|The ancients believed that Christians destroyed the great library of Alexandria. Christians to this day heap calumny on the conqueror of Egypt who, during the invasion in the 7th century, is claimed to have said of the books in the library, Ã¢â‚¬Å“they will either contradict the QurÃ¢â‚¬â„¢an, in which case they are heresy, or they will agree with it, so they are superfluous.Ã¢â‚¬Â However, some scholars assert that the Emperor Theodosius decreed the destruction of pagan temples in Alexandria in 391, and that Theophilus, bishop of Alexandria zealously complied with the decree, demolishing the Mithreum, the Serapeum, and the Mouseion (ancestor of todayÃ¢â‚¬â„¢s museums), of which the Serapeum certainly contained a portion of the famed library. Today, of course, the library has been refounded as the Bibliotheca Alexandrina, a hugely ambitious (and praiseworthy) project of the Egyptian government.Ã‚Â
Islamic libraries suffered at the hands of the Mongols, particularly Hulagu KhanÃ¢â‚¬â„¢s destruction of Baghdad in 1258 which included the burning and casting into the Tigris River of millions upon millions of books. In 1499, the Archbishop of Toledo presided over the burning of Arabic texts confiscated during the Christian reconquest of Spain; crusaders destroyed three million books contained in the library of Tripolis, in Syria. Christian libraries of course, have suffered as well; the Germans were condemned for destroying the great library in Louvaine, Belgium, in 1914 and again heavily damaging it in 1940. And of course, the Nazis had a fetish for book burnings. In China, the Great Leap Forward and the Cultural Revolution led to the destruction of ancient texts.
No nation, culture, or people, involved in one way or another in conflict, can escape condemnation for some sort of act against knowledge, including the destruction of libraries and books. Sacred texts, of course, easily spark controversy, either through their abuse at the hands of enemies of all, or a particular, religion, or when used as a means for control by forces pushing for religious rule. If the American-led War on Terror must inevitably result in the QuÃ¢â‚¬â„¢ran being used as a means for subduing prisoners (by threatening them with its desecration), there too, exists a larger danger for all peoples. Books, these days, remain dangerous things.
There are cases where a book ruffles the feathers of the powers that be, such as when an anonymous American writer published Ã¢â‚¬Å“Imperial Hubris,Ã¢â‚¬Â a denunciation of existing American policy in fighting terrorism, and was found out and shall we say, encouraged to resign. One can argue that the author had it coming. But there are other instances where the more passive act of reading, and not writing, begins to earn the attention and interest of the authorities. By authorities I mean not only government officials, but also preachers, teachers, and activists. If it is considered dangerous, for example, for the American government to poke into the borrowing habits of those who check out books from public libraries, isnÃ¢â‚¬â„¢t it just as dangerous for groups to insist that specific books be removed from the shelves?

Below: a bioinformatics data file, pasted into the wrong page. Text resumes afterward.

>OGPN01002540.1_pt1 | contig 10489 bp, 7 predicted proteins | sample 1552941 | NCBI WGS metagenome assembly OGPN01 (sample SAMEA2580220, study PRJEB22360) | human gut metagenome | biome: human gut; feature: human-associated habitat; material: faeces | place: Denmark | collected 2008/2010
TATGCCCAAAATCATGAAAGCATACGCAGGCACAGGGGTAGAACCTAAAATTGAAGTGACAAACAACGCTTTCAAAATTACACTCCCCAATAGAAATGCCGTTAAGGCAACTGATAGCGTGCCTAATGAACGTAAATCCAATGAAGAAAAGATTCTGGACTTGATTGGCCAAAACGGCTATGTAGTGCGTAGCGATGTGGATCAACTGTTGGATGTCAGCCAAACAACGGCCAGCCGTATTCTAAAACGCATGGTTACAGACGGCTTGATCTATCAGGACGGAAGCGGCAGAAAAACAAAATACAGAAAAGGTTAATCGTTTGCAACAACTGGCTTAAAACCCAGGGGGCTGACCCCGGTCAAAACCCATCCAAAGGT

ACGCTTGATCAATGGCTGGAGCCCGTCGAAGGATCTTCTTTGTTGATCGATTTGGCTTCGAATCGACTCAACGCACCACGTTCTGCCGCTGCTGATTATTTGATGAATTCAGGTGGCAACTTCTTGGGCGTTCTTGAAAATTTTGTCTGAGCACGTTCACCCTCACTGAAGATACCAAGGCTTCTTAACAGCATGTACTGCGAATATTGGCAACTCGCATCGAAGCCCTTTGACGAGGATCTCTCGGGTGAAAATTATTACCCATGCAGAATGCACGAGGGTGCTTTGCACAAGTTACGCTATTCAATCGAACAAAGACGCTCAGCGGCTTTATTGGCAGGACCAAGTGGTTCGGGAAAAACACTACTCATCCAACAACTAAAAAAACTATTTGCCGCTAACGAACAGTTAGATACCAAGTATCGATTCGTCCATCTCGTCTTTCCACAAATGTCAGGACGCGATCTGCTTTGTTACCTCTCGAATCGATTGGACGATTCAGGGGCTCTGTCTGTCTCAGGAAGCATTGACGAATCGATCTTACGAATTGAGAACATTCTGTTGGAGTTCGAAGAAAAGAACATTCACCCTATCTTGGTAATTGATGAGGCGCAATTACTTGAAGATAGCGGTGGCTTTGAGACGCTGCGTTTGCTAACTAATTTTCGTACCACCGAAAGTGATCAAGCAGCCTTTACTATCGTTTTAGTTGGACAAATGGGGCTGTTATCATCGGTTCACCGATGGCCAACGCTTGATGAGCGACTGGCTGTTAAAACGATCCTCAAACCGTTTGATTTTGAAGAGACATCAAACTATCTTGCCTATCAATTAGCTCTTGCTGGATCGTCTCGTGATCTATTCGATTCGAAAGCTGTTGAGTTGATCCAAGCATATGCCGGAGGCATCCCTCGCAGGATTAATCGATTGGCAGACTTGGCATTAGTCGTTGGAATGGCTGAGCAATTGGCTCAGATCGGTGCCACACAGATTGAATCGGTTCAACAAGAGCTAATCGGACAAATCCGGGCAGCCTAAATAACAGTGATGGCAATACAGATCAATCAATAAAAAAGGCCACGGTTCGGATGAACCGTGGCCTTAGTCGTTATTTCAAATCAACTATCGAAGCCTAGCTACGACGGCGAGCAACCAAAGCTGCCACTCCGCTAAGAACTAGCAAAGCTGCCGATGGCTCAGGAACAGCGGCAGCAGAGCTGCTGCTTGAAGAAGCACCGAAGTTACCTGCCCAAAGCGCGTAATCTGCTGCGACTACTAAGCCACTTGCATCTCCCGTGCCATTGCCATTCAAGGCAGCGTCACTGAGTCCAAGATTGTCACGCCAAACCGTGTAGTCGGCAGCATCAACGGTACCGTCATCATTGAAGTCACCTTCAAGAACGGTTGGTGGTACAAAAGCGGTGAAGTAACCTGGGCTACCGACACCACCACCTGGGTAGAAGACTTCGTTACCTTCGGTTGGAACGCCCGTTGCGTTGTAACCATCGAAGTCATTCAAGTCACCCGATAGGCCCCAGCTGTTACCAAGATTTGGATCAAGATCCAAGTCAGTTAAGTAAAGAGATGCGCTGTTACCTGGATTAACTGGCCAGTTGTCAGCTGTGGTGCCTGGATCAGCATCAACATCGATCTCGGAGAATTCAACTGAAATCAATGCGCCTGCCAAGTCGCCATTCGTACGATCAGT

In Westchester, Pennsylvania, Mark TwainÃ¢â‚¬â„¢s Ã¢â‚¬Å“The Adventures of Tom SawyerÃ¢â‚¬Â was taken off the reading list for 7th graders in 1994 because the book had Ã¢â‚¬Å“racially chargedÃ¢â‚¬Â language; in 1983, four members of the Alabama State Textbook Committee found the book Ã¢â‚¬Å“sexually offensiveÃ¢â‚¬Â and wanted it forbidden. GrimmÃ¢â‚¬â„¢s fairy tales were restricted to sixth through eighth grade classrooms at the Kyrene, Arizona, elementary schools in 1994 due to its excessive violence, negative portrayals of female characters, and anti-Semitic references. The list goes on and on, and the American Library Association compiles a list of such challenged books, ranging from Ethiopia banning ShakespeareÃ¢â‚¬â„¢s Ã¢â‚¬Å“HamletÃ¢â‚¬Â in 1978 to the Ayatollah KhomeiniÃ¢â‚¬â„¢s fatwa, against Salman Rushdie, Ã¢â‚¬Å“the author of the Satanic Verses, which is against Islam, Prophet, and the QurÃ¢â‚¬â„¢an, and all those involved in its publication who were aware of its content, have been sentenced to death.Ã¢â‚¬Â Catholic cardinals have grumbled about Dan BrownÃ¢â‚¬â„¢s bestseller, Ã¢â‚¬Å“The Da Vinci Code.Ã¢â‚¬Â
One might argue that totalitarian and even democratic governments that attempt to forbid specific books, or look into the reading habits of people in order to detect behavior dangerous to national security, is a profound threat to freedom. It is, but even more dangerous, and insidious, I think, are attempts to challenge and ban books using the established laws and regulations of societies that claim to be free. The American Library Association defines a challenge Ã¢â‚¬Å“as an attempt to remove or restrict materials, based upon the objections of a person or groupÃ¢â‚¬Â while a ban, or banning, Ã¢â‚¬Å“is the removal of those materials.
Challenges do not simply involve a person expressing a point of view; rather, they are an attempt to remove material from the curriculum or library, thereby restricting the access of others.Ã¢â‚¬Â
Last year, books were challenged 547 times in the United States, which enjoys the vigilance, at least, of organizations that defend the right to read. Where are the groups that will defend that right, elsewhere?